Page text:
Despite balanced global food commodity markets, shipping costs and import volumes will lift worldwide import costs to over $1.3 trillion this year, according to the latest report from the United Nations agriculture agency.
“Global food commodity markets are well-balanced, buoyed by ample supplies of wheat and maize and rebounding production of oilseed products. However, rising shipping costs and larger import volumes are set to lift the global food import bill to more than $1.3 trillion this year, a 10.6 percent increase from 2016,” said the Food and Agricultural Organization (FAO) today in its biannual publication entitled Food Outlook.
The report went on to explain that food import bills of least-developed countries, low-income food deficit countries and countries in sub-Saharan Africa are on course to rise even faster due to higher import volumes of meat, sugar, dairy and oilseed products.
Rising import bills are forecast for all food categories except for fish, for which growing domestic market demand in many developing countries is being increasingly met by robust growth in their local aquaculture sectors.
According to the report, “global food commodity prices rose for the first time in three months in May, with the FAO Food Price Index – also released today – averaging 172.6 points during the month, 2.2 per cent higher than in April and some 10 per cent higher than May 2016.”
FAO's Food Price Index is a trade-weighted index tracking international market prices of five major food commodity groups: cereals, vegetable oils, dairy, meat and sugar. Rising prices were reported in May for all of those groups except sugar.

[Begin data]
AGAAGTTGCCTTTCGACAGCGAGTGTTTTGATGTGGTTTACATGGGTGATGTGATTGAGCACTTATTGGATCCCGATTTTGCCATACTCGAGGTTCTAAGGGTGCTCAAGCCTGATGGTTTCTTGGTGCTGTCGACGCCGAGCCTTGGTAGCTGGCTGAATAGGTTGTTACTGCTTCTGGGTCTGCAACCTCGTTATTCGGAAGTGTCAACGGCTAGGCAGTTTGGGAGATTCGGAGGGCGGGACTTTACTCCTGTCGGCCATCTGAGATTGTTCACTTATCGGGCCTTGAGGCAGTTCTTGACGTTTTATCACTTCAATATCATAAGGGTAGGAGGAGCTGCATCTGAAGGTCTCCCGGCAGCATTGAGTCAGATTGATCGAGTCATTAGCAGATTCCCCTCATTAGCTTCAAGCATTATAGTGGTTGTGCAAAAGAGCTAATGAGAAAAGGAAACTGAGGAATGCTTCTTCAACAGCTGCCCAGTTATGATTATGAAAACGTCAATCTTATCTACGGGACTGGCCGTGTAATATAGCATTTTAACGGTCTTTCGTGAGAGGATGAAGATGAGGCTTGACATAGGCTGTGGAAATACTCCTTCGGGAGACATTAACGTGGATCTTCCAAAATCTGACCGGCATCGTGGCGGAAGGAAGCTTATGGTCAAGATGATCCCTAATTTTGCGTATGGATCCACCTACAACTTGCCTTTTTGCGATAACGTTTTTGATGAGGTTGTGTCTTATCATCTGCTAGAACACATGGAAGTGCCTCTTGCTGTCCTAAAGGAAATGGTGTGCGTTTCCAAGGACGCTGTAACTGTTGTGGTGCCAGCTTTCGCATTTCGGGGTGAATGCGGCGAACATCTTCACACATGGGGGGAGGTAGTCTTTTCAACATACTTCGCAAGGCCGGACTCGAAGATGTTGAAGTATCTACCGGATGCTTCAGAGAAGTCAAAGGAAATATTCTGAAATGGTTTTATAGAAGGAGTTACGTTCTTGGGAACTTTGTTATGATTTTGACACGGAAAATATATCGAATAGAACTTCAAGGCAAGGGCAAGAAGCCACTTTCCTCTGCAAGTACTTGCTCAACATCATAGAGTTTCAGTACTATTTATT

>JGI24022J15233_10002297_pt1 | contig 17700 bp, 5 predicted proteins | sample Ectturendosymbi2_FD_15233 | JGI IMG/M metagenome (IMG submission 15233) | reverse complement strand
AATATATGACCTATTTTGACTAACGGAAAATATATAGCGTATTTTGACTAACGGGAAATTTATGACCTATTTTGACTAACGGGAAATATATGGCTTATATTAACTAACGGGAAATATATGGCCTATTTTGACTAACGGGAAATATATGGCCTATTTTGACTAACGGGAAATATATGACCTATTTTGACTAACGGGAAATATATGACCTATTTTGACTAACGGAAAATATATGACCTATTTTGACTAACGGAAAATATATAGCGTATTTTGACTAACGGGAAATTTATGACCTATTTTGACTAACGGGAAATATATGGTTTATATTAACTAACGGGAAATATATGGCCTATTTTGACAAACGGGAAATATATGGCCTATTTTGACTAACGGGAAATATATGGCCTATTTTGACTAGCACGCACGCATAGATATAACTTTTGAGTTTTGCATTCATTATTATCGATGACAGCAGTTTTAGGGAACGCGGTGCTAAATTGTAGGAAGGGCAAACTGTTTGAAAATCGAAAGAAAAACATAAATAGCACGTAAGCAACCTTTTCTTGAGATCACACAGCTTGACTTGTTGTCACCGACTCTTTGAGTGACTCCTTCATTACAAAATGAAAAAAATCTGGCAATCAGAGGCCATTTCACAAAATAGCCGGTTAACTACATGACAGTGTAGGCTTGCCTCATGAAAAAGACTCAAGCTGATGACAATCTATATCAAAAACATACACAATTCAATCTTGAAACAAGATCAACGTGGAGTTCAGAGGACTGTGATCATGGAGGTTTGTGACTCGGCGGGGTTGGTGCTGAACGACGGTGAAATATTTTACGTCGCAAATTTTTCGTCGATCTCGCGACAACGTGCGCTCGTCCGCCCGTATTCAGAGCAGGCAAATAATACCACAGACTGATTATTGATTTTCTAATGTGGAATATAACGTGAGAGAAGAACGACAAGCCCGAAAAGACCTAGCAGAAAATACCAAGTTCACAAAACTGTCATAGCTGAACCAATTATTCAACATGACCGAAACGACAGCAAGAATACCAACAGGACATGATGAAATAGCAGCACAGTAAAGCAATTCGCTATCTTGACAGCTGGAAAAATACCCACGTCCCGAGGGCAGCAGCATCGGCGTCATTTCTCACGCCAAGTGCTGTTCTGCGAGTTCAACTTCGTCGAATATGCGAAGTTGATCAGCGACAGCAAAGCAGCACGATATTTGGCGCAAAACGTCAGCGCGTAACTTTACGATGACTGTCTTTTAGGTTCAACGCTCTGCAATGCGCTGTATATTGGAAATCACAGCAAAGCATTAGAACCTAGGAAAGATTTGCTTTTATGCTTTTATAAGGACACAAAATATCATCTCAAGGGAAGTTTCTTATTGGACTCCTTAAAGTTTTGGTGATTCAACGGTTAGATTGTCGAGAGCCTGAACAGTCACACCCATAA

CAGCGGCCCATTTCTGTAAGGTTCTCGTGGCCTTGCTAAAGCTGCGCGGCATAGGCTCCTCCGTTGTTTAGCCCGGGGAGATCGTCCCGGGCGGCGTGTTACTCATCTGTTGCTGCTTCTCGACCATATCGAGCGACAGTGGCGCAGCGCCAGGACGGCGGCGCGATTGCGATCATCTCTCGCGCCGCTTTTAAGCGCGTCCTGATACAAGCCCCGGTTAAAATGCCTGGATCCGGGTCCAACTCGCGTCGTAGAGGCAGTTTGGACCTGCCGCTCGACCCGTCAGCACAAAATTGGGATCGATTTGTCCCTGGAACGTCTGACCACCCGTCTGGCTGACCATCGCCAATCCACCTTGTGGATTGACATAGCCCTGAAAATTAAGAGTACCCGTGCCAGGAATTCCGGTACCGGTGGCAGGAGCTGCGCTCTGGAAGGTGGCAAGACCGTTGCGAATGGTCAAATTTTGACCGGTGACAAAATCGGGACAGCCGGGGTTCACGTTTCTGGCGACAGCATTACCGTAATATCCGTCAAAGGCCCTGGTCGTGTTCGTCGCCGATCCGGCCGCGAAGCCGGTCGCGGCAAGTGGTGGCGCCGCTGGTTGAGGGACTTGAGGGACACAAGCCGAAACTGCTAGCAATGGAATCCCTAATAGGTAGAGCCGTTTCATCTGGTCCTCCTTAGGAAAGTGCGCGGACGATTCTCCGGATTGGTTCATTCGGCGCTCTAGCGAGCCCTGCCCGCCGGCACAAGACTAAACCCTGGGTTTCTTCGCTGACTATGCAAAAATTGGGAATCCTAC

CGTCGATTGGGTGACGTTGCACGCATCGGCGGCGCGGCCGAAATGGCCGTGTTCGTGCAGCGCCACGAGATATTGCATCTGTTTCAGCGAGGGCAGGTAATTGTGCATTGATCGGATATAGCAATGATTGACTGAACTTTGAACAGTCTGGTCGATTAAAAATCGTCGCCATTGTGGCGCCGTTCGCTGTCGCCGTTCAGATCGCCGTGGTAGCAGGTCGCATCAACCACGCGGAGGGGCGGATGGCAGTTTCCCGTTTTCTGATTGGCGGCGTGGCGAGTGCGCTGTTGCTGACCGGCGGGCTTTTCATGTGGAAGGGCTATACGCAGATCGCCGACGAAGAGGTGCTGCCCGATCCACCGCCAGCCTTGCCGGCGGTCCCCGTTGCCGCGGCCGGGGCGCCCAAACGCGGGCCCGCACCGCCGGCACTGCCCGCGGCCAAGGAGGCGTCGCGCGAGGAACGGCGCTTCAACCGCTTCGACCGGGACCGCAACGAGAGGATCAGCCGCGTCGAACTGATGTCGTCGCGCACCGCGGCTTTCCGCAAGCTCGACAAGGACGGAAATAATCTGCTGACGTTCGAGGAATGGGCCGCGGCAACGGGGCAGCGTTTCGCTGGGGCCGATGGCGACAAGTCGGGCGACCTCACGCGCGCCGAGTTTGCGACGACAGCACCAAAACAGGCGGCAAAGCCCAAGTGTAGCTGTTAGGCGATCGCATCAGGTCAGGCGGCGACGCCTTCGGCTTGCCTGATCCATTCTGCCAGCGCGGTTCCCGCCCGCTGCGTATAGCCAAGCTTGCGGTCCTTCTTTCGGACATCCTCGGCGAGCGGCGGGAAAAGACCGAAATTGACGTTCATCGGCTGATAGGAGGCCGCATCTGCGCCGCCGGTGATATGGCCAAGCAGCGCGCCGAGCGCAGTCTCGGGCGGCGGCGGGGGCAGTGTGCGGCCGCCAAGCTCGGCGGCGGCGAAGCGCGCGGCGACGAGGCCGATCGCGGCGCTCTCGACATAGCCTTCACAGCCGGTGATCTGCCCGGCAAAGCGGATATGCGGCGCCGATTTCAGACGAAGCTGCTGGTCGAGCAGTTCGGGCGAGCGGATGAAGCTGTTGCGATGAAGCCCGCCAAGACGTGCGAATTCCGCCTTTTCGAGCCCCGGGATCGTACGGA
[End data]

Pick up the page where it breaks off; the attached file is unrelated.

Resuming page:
Buoyant supplies loom for most food commodities
The Food Outlook offers fresh market forecasts of major food commodities, all of which appear well-supplied on a global level – even if there may be regional or national divergences.
“International prices of wheat should remain stable, especially during the first half of the season, while near-record production of coarse grains will likely keep competition intense among the major exporters. Rice supplies are also forecast to remain ample, although reserves may decline as some exporters reduce their public stockpiles,” according to the report.
Due mostly to outstanding yield levels for soybean, oilseed production worldwide is expected to leap to an all-time high in 2016-17 – allowing further replenishments of global stocks. First indications point to a well-supplied market also in 2017-18, further weighing on prices.
The report said growth in world meat production is expected to stagnate for the third year in a row, due mainly to an anticipated decline in China, which is expected to ramp up imports from the United States and Brazil.
Meanwhile, global milk output is expected to grow by 1.4 per cent in 2017, led by a rapid expansion in India.
For its part, FAO's latest Cereal Supply and Demand Brief, also released today, anticipates a 2.2 per cent contraction in worldwide wheat production year-on-year, nearly offset by a 1.4 per cent expansion in global maize output – led by South America and Southern Africa – and a 0.7 per cent increase in world rice production.
While aggregate global cereal output is now forecast to decline by .5 per cent to 2,594 million tons, FAO also trimmed its May forecast for global cereal utilization to 2,584 million tons.